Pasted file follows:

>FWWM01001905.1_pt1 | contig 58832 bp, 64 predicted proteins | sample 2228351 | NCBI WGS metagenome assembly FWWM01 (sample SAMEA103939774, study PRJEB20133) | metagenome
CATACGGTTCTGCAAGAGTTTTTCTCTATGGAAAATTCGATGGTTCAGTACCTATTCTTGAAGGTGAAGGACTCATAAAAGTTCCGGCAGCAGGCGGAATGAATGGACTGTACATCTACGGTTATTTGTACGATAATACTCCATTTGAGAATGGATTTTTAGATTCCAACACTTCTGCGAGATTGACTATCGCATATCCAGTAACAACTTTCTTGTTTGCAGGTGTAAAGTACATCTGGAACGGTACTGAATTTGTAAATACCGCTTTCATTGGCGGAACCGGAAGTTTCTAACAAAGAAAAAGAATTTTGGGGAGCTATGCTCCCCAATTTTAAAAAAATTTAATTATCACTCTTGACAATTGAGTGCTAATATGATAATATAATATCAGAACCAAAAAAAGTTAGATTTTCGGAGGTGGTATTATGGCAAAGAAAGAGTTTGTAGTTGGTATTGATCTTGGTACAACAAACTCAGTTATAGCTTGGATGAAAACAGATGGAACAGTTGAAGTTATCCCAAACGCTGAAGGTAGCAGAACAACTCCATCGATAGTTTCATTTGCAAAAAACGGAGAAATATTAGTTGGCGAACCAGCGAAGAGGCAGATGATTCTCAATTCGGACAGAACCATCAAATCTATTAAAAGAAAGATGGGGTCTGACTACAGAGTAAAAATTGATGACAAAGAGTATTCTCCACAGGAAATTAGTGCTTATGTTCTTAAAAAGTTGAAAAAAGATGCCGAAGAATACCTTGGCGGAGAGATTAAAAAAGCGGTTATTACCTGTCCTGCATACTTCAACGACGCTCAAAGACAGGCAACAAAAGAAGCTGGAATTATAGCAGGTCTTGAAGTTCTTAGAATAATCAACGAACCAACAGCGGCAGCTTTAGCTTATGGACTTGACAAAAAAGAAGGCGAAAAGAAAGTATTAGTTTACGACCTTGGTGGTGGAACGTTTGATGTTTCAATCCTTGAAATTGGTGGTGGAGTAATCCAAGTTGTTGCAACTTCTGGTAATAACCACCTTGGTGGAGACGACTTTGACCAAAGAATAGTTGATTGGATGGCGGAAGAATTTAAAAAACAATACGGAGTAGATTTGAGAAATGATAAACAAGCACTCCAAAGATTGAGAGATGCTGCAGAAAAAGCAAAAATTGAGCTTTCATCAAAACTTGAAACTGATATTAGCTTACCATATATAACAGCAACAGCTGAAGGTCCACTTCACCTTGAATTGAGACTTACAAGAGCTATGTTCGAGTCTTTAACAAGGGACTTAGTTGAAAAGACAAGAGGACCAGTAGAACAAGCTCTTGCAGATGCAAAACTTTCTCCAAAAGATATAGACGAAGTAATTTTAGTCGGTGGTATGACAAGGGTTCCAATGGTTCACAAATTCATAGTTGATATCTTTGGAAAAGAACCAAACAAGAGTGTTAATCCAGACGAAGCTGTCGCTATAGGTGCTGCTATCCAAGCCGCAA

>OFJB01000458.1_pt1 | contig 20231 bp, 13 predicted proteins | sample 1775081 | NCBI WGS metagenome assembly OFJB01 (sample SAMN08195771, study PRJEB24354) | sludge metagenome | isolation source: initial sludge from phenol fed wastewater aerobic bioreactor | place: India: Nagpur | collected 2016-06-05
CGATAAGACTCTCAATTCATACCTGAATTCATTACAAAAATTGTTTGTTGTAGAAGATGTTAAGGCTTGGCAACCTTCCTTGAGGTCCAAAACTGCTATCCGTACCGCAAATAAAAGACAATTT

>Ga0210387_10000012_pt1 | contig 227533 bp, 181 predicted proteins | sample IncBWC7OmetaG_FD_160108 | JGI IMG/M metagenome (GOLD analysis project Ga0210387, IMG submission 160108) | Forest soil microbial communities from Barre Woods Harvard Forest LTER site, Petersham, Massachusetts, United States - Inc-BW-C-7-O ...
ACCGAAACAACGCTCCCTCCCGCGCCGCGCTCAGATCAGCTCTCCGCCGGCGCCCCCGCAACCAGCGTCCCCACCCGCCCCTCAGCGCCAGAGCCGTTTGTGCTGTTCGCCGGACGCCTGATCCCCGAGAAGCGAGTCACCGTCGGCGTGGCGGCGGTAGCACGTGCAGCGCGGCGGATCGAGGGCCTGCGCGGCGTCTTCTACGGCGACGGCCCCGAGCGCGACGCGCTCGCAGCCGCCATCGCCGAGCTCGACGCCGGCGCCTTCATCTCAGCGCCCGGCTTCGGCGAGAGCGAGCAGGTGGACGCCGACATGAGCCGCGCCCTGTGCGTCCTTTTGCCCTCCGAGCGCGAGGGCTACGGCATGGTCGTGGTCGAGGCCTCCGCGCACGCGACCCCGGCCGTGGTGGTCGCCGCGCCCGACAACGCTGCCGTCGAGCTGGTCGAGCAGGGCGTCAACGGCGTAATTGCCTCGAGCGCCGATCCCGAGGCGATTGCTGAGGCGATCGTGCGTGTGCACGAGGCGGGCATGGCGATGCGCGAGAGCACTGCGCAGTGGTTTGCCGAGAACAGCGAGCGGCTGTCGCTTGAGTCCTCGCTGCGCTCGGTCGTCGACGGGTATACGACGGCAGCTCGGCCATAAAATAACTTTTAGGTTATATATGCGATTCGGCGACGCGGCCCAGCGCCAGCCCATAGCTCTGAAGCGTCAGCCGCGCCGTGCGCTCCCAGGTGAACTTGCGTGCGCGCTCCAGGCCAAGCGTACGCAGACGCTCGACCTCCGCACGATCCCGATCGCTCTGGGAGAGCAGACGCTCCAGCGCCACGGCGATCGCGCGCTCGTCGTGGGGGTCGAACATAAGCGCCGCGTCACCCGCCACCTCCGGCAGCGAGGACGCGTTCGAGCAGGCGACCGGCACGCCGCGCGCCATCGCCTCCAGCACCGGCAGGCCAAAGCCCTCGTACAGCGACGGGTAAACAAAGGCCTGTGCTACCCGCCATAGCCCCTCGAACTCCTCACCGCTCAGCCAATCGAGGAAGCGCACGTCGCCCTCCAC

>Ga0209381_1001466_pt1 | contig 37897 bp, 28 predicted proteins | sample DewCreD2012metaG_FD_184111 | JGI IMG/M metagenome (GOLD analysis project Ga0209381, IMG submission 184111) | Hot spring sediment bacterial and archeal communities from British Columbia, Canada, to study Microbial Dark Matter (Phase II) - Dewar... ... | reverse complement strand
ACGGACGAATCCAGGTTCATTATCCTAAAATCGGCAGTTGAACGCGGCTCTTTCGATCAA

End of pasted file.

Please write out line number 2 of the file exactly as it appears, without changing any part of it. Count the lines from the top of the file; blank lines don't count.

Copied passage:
CATACGGTTCTGCAAGAGTTTTTCTCTATGGAAAATTCGATGGTTCAGTACCTATTCTTGAAGGTGAAGGACTCATAAAAGTTCCGGCAGCAGGCGGAATGAATGGACTGTACATCTACGGTTATTTGTACGATAATACTCCATTTGAGAATGGATTTTTAGATTCCAACACTTCTGCGAGATTGACTATCGCATATCCAGTAACAACTTTCTTGTTTGCAGGTGTAAAGTACATCTGGAACGGTACTGAATTTGTAAATACCGCTTTCATTGGCGGAACCGGAAGTTTCTAACAAAGAAAAAGAATTTTGGGGAGCTATGCTCCCCAATTTTAAAAAAATTTAATTATCACTCTTGACAATTGAGTGCTAATATGATAATATAATATCAGAACCAAAAAAAGTTAGATTTTCGGAGGTGGTATTATGGCAAAGAAAGAGTTTGTAGTTGGTATTGATCTTGGTACAACAAACTCAGTTATAGCTTGGATGAAAACAGATGGAACAGTTGAAGTTATCCCAAACGCTGAAGGTAGCAGAACAACTCCATCGATAGTTTCATTTGCAAAAAACGGAGAAATATTAGTTGGCGAACCAGCGAAGAGGCAGATGATTCTCAATTCGGACAGAACCATCAAATCTATTAAAAGAAAGATGGGGTCTGACTACAGAGTAAAAATTGATGACAAAGAGTATTCTCCACAGGAAATTAGTGCTTATGTTCTTAAAAAGTTGAAAAAAGATGCCGAAGAATACCTTGGCGGAGAGATTAAAAAAGCGGTTATTACCTGTCCTGCATACTTCAACGACGCTCAAAGACAGGCAACAAAAGAAGCTGGAATTATAGCAGGTCTTGAAGTTCTTAGAATAATCAACGAACCAACAGCGGCAGCTTTAGCTTATGGACTTGACAAAAAAGAAGGCGAAAAGAAAGTATTAGTTTACGACCTTGGTGGTGGAACGTTTGATGTTTCAATCCTTGAAATTGGTGGTGGAGTAATCCAAGTTGTTGCAACTTCTGGTAATAACCACCTTGGTGGAGACGACTTTGACCAAAGAATAGTTGATTGGATGGCGGAAGAATTTAAAAAACAATACGGAGTAGATTTGAGAAATGATAAACAAGCACTCCAAAGATTGAGAGATGCTGCAGAAAAAGCAAAAATTGAGCTTTCATCAAAACTTGAAACTGATATTAGCTTACCATATATAACAGCAACAGCTGAAGGTCCACTTCACCTTGAATTGAGACTTACAAGAGCTATGTTCGAGTCTTTAACAAGGGACTTAGTTGAAAAGACAAGAGGACCAGTAGAACAAGCTCTTGCAGATGCAAAACTTTCTCCAAAAGATATAGACGAAGTAATTTTAGTCGGTGGTATGACAAGGGTTCCAATGGTTCACAAATTCATAGTTGATATCTTTGGAAAAGAACCAAACAAGAGTGTTAATCCAGACGAAGCTGTCGCTATAGGTGCTGCTATCCAAGCCGCAA